So if you were wondering whether meditation’s health benefits will show up in your life, the answer is a powerful yes! In less than two months, the brain can change its physical structure and the way it’s wired – all from a daily practice of 30 minutes.

Brain Wave Studies of Meditation

A recent brain-wave study by Dr. Richard J. Davidson at the University of Wisconsin tested meditating monks (they could be referred to as super meditators since each had 34,500 hours of meditation under their belts) and non-meditating volunteers on their responses to pain and the threat of pain to explore potential benefits of meditation on pain perception.

Dr. Davidson monitored the brain’s pain centers as he applied a heated applicator to the arms of the test subjects. As the heat was directly applied to the skin, all the test subjects responded similarly. The monitors showed their pain centers activated as the hot instrument touched their flesh. Then he changed the procedure a bit. All the test subjects were told, “In ten seconds I will apply the heated applicator.” The non-meditators’ pain centers reacted instantly upon hearing the words – before they were even touched! The pain centers of the super meditators did not respond until the heat was actually applied 10 seconds later.

What’s the takeaway here? The non-meditating world reacts first to the hint or projection of pain in the future and reacts as if it were feeling the pain now. The meditators stayed in the present moment longer and did not actually feel pain when the threat of pain was announced.

This study might have the most profound insight that we can remove and lessen suffering in our lives if we don’t project ourselves into the future and manufacture potential suffering. Yet most of our life is played out in the future as our hopes, dreams, wishes, and needs, weave into expectations and we start reacting to scenarios yet unborn as if we were clairvoyant.

The effects of meditation will help you immeasurably in this process because one of meditation’s benefits is to help you stay mindful of the present moment. So the evidence is in. And, these two studies demonstrate the transformational power that meditation can have on our physical body and on our emotional response to the world around us.

Finally, after thousands of years of eye-rolling by naysayers, the value and benefits of meditation are validated scientifically in a laboratory with the most advanced technology to monitor the brain. And the results of studies like these in medical centers and institutions of higher learning continue to be published for the world to access. Yet the most transformational results and effects of meditation can only truly be felt by the one having the experience. That can happen with your very first meditation. And you’re already there!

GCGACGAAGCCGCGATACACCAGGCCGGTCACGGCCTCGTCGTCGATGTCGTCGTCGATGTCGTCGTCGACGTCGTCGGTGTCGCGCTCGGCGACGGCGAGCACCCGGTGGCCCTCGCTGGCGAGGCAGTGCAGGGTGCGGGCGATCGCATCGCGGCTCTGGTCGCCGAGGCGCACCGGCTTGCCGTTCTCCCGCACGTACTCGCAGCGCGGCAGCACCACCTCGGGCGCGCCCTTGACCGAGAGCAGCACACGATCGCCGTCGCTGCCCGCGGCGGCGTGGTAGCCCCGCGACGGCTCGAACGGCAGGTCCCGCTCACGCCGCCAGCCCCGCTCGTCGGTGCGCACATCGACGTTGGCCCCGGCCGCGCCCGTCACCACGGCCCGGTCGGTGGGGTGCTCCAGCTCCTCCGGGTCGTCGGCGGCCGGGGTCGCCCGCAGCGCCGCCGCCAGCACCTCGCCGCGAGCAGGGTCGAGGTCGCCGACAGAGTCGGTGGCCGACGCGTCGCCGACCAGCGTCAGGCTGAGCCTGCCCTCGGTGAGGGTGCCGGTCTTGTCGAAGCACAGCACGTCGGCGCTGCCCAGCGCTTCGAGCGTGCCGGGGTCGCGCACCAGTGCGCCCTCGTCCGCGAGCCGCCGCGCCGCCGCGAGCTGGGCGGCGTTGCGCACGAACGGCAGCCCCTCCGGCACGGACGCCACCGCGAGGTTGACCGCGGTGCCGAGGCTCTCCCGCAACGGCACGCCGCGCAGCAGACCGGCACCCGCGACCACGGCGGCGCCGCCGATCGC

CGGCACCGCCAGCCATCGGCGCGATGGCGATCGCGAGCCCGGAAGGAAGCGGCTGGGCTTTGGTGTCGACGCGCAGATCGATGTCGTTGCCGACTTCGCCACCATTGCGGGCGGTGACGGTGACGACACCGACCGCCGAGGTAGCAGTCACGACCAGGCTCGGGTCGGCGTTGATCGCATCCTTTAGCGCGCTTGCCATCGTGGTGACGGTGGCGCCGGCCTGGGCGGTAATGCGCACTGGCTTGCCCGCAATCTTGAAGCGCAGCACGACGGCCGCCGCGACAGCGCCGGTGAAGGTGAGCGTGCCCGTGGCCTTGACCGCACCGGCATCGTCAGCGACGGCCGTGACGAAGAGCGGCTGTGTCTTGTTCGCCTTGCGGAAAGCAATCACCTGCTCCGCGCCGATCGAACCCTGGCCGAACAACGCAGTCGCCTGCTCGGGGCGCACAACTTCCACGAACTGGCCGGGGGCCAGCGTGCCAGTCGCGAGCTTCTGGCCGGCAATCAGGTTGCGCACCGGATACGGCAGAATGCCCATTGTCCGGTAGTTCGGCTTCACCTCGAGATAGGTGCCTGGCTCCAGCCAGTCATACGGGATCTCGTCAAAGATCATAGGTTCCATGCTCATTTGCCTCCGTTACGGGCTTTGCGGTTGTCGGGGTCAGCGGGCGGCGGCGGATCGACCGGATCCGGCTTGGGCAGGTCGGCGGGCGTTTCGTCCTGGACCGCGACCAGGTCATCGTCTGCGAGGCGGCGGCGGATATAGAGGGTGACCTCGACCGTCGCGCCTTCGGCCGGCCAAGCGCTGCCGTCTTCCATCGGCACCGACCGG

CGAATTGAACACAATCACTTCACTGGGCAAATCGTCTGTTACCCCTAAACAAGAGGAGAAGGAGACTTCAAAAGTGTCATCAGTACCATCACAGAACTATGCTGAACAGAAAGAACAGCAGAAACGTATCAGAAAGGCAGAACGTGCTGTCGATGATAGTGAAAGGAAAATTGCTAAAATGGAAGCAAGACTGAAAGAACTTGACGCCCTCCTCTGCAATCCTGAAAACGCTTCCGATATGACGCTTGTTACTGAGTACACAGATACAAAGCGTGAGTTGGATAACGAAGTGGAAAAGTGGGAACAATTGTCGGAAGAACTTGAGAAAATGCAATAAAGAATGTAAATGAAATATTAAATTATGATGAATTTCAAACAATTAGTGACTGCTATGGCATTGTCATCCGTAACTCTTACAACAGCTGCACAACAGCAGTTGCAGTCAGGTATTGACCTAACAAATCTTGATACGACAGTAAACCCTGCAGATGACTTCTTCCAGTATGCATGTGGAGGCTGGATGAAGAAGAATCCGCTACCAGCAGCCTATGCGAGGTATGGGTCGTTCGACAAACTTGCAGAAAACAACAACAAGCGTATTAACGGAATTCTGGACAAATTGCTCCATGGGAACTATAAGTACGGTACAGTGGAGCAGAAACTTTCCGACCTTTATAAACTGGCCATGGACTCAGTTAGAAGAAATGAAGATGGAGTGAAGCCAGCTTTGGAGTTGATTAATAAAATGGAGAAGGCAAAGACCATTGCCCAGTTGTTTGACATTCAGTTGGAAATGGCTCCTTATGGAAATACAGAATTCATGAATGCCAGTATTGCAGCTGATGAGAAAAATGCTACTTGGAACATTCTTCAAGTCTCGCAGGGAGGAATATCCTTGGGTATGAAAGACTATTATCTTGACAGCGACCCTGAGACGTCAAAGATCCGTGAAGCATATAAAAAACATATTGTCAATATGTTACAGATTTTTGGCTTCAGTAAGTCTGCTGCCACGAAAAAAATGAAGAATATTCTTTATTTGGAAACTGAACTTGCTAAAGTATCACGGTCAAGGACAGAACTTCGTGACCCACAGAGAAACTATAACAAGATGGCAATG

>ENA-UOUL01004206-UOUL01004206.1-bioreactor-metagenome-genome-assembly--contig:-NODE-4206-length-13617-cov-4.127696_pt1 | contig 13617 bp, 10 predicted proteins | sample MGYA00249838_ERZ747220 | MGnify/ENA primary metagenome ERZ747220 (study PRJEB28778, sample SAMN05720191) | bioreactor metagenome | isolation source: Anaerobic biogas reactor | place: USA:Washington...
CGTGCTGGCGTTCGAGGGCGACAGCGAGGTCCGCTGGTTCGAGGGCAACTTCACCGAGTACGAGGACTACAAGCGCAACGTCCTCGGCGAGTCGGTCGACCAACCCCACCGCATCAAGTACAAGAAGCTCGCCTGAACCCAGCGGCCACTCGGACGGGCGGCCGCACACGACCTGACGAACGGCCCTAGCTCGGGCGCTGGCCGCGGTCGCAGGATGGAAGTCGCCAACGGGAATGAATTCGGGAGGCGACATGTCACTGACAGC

How Meditation Changes Our Physiology

During meditation, specific physiological shifts occur. These shifts are cumulative, and over time, they can transform the way our bodies and minds balance themselves and integrate with each other. The most powerful proof that meditation benefits the entire being (body, mind and consciousness) lies at the very core of our DNA, in a primal survival response we all have shared for millennia: the fight-or-flight response.

4. Reducing Fear and Anxiety: Quieting The Fight-or-Flight Response

As human beings evolved more than 20,000 years ago, we were hardwired with a self-preservation reflex – a powerful survival mechanism woven into our DNA – known as the fight-or-flight response. It was first described by American physiologist Walter Cannon in 1929 and explains what happens to our body’s most primal brain functions when we sense a threat to our physical body – essentially how we react when something crosses our perceived boundary of safety. When we perceive a life-threatening situation, we react in the moment and choose one of two basic paths of survival: to fight or to run. One of the benefits of meditation is that it gives us a choice in situations like these instead of reacting automatically.

Essentially, it works like this: Imagine you’re hunting and gathering in a jungle during prehistoric times, when you hear a sabertoothed tiger make a loud hiss. On perceiving this threat, your body’s limbic system (which can be positively affected through meditation and controls emotion, behavior, memory, and your sense of smell) immediately responds via your autonomic nervous system, a complex network of endocrine glands that automatically regulates your hormonal chemistry and metabolism.

The Body Reacts to a Threat

On hearing the saber-toothed tiger, your sympathetic nervous system (which is the part of the autonomic nervous system that regulates all our body’s functions) rapidly prepares you to deal with what is perceived as a threat to your safety. It essentially says, “There’s a good chance you will become this predator’s dinner, but if you fight or run away, you could live.” It then goes on a lightning quick mission to help you achieve that goal. First, you begin to perspire. Your limbic brain knows that if you do end up fighting or fleeing, you will most likely overheat, so the fastest way to bring your temperature down is by automatic sweating.

Next, your hormones initiate several metabolic processes that help you cope with sudden danger. Your adrenal glands release adrenaline (also known as epinephrine) and other hormones that speed up your breathing, spike your heart rate, and elevate your blood pressure, quickly driving more oxygen-rich blood to your brain and to the muscles needed for fighting the saber-toothed tiger or for running away.

All of this happens before you’ve had an intellectual conversation with yourself about the impending danger. In fact, the threat could be real or imagined, but if the limbic brain perceives it, you will automatically respond in seconds as if the threat is real (however, regularly practicing meditation benefits this part of the brain by allowing it to stay calmer).

Read the second part of the article


July 5, 2019